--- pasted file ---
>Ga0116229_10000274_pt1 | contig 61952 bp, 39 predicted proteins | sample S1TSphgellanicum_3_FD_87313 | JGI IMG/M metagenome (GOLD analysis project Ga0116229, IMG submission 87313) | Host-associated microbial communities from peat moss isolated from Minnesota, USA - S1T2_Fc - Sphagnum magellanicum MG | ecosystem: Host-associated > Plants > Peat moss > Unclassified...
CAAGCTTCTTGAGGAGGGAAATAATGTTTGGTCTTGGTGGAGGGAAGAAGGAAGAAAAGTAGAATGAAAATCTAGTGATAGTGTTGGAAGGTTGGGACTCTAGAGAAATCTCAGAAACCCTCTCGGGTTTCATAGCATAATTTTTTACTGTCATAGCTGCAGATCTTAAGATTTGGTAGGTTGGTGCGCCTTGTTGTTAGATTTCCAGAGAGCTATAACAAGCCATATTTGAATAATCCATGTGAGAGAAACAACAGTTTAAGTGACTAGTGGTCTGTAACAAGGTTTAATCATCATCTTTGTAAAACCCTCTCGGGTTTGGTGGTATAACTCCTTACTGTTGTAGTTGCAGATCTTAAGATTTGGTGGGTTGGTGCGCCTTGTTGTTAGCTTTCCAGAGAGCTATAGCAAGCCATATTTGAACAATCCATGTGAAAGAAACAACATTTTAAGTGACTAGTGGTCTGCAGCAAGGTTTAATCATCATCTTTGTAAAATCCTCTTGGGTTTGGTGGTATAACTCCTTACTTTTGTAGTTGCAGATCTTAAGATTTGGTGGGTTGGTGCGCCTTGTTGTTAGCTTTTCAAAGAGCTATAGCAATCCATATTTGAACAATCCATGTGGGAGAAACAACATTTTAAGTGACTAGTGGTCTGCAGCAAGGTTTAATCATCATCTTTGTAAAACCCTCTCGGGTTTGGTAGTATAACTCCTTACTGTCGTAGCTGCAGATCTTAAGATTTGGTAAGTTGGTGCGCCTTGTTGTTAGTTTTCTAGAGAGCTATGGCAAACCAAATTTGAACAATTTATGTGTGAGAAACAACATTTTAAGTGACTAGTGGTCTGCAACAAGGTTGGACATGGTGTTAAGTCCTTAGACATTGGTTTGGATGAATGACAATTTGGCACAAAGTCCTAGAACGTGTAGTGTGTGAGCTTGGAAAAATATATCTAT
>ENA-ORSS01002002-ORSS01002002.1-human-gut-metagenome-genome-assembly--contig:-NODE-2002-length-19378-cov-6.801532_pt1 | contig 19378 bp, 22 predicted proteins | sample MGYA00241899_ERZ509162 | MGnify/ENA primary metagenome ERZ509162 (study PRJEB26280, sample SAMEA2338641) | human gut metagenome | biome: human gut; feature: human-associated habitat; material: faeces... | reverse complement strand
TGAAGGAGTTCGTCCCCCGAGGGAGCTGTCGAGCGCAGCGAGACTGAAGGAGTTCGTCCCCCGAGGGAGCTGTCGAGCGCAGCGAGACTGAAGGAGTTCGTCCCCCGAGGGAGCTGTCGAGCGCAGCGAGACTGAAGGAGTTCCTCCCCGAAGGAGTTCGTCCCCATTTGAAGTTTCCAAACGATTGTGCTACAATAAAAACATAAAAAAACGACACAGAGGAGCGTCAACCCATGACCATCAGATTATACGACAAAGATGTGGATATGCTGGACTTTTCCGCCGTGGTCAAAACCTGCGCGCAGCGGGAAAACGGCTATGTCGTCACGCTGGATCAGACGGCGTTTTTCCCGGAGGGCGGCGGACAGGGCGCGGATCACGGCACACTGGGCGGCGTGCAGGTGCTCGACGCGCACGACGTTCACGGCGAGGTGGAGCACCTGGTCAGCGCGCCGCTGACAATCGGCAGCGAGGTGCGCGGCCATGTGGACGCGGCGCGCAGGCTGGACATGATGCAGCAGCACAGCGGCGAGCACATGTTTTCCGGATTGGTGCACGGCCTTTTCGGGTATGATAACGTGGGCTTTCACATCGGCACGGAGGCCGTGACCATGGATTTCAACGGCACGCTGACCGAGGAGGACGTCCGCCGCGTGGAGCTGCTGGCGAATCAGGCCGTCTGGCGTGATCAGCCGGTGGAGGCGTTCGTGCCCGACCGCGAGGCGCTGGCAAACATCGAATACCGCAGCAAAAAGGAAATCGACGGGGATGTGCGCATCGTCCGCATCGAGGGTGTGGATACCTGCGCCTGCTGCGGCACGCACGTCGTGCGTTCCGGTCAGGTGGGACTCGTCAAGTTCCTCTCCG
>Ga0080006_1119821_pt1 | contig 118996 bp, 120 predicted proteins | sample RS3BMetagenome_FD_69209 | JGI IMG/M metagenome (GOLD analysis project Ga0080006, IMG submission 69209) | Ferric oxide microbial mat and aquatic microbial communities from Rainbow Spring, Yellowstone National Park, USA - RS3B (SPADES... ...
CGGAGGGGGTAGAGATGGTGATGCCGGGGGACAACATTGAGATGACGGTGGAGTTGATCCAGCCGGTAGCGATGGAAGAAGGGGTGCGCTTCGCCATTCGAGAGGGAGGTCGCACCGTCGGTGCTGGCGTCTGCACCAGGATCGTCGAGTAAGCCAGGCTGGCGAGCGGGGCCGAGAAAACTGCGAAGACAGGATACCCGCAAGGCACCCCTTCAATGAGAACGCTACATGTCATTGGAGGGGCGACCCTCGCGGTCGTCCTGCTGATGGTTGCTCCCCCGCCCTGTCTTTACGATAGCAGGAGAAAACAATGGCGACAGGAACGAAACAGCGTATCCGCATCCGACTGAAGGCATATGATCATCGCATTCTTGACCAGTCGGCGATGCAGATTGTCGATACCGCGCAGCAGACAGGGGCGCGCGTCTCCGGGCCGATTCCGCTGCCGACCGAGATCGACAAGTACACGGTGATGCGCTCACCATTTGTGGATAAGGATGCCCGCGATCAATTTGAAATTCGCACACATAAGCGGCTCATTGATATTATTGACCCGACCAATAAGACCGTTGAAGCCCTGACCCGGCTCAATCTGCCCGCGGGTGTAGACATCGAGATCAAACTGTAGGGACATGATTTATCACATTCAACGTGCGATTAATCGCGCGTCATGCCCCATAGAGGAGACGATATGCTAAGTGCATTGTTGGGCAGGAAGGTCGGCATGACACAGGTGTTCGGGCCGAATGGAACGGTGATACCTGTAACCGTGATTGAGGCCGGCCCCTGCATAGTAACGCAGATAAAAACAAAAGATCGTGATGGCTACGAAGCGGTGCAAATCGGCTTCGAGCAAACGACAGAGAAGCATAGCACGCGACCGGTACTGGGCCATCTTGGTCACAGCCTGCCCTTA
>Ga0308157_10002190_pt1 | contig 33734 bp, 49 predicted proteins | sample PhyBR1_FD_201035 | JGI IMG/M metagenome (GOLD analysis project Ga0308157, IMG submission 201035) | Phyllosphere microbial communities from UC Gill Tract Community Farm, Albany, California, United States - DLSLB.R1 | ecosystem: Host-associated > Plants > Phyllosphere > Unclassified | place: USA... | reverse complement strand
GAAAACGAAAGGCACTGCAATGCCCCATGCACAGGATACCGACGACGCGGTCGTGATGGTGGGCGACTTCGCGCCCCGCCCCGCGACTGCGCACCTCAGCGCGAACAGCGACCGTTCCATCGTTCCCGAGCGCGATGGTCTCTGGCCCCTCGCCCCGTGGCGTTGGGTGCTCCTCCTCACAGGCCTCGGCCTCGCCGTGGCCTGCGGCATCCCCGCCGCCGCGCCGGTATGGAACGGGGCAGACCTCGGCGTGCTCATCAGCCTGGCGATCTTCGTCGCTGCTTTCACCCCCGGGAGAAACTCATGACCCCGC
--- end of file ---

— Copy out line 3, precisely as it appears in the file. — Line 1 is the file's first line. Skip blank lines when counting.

>ENA-ORSS01002002-ORSS01002002.1-human-gut-metagenome-genome-assembly--contig:-NODE-2002-length-19378-cov-6.801532_pt1 | contig 19378 bp, 22 predicted proteins | sample MGYA00241899_ERZ509162 | MGnify/ENA primary metagenome ERZ509162 (study PRJEB26280, sample SAMEA2338641) | human gut metagenome | biome: human gut; feature: human-associated habitat; material: faeces... | reverse complement strand